By: Legacy Staff
2 years ago
The first play-by-play announcer for ESPN, Jim Simpson, died Wednesday morning in Scottsdale, Ariz, after a short illness, his family said, according to ESPN. He was 88.
Simpson worked for many years at NBC where he announced the World Series, Olympics and Wimbledon and did play by play for Super Bowl I for NBC Radio.
He was doing play by play on AFL games for NBC when he was hired by ESPN in 1979. Simpson gave ESPN credibility when it was just starting out as a cable network.
He called many sports at ESPN including college football, college basketball, the NBA and the USFL.
In a statement, ESPN founder and first president Bill Rasmussen said, "On Jim's first visit to Bristol I met him at the airport and immediately experienced his warm personality. He brought tremendous credibility to ESPN in our early days, doing whatever was needed to help build the network. Jim was a television legend."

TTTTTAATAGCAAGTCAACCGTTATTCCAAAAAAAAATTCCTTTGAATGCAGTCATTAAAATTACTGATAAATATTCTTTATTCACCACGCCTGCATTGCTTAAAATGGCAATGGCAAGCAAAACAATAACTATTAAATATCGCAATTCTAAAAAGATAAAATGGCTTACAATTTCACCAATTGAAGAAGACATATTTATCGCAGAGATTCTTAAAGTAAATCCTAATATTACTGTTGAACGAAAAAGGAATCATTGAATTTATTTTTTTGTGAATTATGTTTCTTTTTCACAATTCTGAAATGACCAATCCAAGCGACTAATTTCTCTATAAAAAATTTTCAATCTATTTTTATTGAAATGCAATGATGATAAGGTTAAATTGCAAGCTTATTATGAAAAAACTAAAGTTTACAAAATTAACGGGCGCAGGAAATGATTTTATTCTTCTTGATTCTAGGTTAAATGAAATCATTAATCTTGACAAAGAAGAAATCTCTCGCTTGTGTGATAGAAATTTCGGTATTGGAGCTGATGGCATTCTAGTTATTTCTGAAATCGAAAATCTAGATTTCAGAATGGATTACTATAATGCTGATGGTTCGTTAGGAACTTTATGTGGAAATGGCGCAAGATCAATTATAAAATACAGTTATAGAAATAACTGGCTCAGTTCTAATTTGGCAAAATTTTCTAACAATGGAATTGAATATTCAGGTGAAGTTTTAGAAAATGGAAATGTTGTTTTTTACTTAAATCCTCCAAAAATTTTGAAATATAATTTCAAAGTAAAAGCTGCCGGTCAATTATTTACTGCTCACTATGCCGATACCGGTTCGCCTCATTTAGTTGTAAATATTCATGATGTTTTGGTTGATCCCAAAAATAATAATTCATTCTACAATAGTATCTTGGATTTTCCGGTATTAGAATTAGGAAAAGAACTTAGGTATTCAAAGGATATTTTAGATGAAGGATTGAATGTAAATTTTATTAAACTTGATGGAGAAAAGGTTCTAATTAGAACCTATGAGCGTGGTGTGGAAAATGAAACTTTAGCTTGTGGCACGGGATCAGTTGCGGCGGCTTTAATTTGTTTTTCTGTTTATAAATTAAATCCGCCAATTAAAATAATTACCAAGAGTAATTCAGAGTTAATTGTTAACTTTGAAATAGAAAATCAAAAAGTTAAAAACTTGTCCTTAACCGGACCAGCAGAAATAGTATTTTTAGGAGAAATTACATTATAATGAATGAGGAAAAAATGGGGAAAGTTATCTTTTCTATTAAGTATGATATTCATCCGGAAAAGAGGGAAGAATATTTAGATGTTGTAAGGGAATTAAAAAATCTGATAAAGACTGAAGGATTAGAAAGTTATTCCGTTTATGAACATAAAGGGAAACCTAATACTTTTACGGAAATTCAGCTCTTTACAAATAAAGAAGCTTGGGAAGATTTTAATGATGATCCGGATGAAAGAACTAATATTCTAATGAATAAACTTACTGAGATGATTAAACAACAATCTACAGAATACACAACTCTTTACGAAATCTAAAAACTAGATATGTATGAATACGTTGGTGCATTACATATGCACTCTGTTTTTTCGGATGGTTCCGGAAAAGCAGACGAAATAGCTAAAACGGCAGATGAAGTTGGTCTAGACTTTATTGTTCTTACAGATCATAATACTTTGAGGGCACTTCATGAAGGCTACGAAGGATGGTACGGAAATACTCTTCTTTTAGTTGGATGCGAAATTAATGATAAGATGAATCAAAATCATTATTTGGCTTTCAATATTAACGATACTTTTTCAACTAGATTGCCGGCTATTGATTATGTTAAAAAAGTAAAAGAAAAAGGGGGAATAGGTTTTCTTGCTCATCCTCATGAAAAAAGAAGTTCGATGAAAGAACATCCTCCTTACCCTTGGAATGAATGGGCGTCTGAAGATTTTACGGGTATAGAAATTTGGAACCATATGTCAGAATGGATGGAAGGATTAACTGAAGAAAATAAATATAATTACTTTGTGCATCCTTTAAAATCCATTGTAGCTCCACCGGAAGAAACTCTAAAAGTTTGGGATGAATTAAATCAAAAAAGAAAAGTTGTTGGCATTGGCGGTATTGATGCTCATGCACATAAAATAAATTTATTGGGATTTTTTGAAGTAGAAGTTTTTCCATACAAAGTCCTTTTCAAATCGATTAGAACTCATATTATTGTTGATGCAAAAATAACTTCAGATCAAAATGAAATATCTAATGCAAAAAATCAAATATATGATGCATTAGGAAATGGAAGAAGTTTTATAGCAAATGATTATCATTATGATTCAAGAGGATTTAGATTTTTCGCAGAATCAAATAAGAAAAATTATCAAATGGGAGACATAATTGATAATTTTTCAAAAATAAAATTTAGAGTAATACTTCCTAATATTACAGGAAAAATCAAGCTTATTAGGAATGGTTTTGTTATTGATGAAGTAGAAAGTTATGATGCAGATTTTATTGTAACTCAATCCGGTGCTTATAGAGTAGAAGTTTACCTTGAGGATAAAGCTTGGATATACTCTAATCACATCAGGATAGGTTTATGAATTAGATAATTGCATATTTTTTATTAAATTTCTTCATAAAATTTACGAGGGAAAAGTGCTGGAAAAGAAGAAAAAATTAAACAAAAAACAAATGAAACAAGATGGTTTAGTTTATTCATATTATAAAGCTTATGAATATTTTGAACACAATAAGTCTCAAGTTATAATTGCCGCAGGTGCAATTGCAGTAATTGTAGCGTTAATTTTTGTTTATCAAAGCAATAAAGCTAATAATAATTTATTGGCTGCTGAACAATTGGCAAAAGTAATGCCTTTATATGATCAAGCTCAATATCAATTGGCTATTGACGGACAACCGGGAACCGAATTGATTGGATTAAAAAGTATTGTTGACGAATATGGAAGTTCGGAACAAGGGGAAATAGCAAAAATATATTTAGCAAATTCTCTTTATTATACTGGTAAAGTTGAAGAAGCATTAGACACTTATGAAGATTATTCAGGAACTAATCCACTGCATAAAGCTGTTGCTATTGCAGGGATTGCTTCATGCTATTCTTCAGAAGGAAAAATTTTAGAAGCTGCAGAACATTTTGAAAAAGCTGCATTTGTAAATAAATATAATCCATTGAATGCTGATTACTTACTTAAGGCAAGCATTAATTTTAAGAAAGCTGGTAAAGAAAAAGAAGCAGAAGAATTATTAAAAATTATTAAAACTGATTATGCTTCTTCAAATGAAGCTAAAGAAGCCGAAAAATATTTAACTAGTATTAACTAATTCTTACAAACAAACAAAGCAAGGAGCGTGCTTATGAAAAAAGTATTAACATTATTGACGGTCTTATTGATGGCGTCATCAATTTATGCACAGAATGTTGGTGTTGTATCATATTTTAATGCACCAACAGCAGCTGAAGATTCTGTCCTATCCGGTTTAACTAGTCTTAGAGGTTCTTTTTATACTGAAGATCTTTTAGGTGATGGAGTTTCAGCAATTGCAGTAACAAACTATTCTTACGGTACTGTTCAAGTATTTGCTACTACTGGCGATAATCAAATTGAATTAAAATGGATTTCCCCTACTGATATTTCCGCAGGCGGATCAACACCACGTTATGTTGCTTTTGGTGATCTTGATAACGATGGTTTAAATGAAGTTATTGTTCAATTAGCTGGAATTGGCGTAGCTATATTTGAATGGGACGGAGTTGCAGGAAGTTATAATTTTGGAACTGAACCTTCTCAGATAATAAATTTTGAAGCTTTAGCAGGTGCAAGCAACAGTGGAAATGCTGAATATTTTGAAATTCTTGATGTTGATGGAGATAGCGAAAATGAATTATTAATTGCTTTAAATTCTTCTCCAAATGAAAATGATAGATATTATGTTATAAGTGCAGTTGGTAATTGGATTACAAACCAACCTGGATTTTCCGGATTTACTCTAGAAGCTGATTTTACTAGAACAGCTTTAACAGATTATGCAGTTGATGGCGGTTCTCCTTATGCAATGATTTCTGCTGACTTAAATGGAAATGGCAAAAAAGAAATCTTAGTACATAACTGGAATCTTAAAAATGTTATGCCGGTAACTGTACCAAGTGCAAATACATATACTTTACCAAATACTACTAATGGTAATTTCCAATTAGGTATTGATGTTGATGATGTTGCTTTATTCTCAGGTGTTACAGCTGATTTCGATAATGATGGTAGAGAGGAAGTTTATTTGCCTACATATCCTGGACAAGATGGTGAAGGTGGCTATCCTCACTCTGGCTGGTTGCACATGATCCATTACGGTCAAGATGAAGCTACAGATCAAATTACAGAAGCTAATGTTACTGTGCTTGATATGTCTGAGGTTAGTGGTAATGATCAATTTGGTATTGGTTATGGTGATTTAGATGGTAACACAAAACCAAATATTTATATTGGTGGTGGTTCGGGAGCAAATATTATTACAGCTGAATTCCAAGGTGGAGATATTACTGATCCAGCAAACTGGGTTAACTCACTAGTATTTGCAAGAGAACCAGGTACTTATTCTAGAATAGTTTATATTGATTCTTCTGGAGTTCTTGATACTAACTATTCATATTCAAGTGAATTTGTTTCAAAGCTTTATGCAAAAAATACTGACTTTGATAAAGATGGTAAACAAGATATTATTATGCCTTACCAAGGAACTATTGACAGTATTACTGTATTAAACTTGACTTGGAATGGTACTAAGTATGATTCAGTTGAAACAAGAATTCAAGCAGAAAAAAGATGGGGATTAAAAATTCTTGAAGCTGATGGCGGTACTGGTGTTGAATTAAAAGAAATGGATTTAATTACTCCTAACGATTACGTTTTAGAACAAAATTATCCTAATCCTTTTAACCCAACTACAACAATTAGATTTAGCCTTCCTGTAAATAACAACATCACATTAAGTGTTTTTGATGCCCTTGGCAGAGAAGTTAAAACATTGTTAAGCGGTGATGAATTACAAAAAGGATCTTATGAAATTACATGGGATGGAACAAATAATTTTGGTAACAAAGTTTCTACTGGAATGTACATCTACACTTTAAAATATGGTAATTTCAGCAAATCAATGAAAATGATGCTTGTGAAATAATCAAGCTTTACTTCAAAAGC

ESPN basketball analyst Dick Vitale, who partnered with Simpson on college basketball games, said in a statement, "Jim Simpson was a legend at NBC at brought a standard of excellence to ESPN that set the tone for so many to follow. I was honored he was assigned to work with me as I was just starting out. He had a tremendous influence on me and assisted me early in my career. He was special. Jim Simpson was as good as it gets."
He received the Lifetime Time Achievement Award at the annual Sports Emmy Awards, in 1997 and was inducted into the National Sportscasters and Sportswriters Hall of Fame on May 1, 2000.
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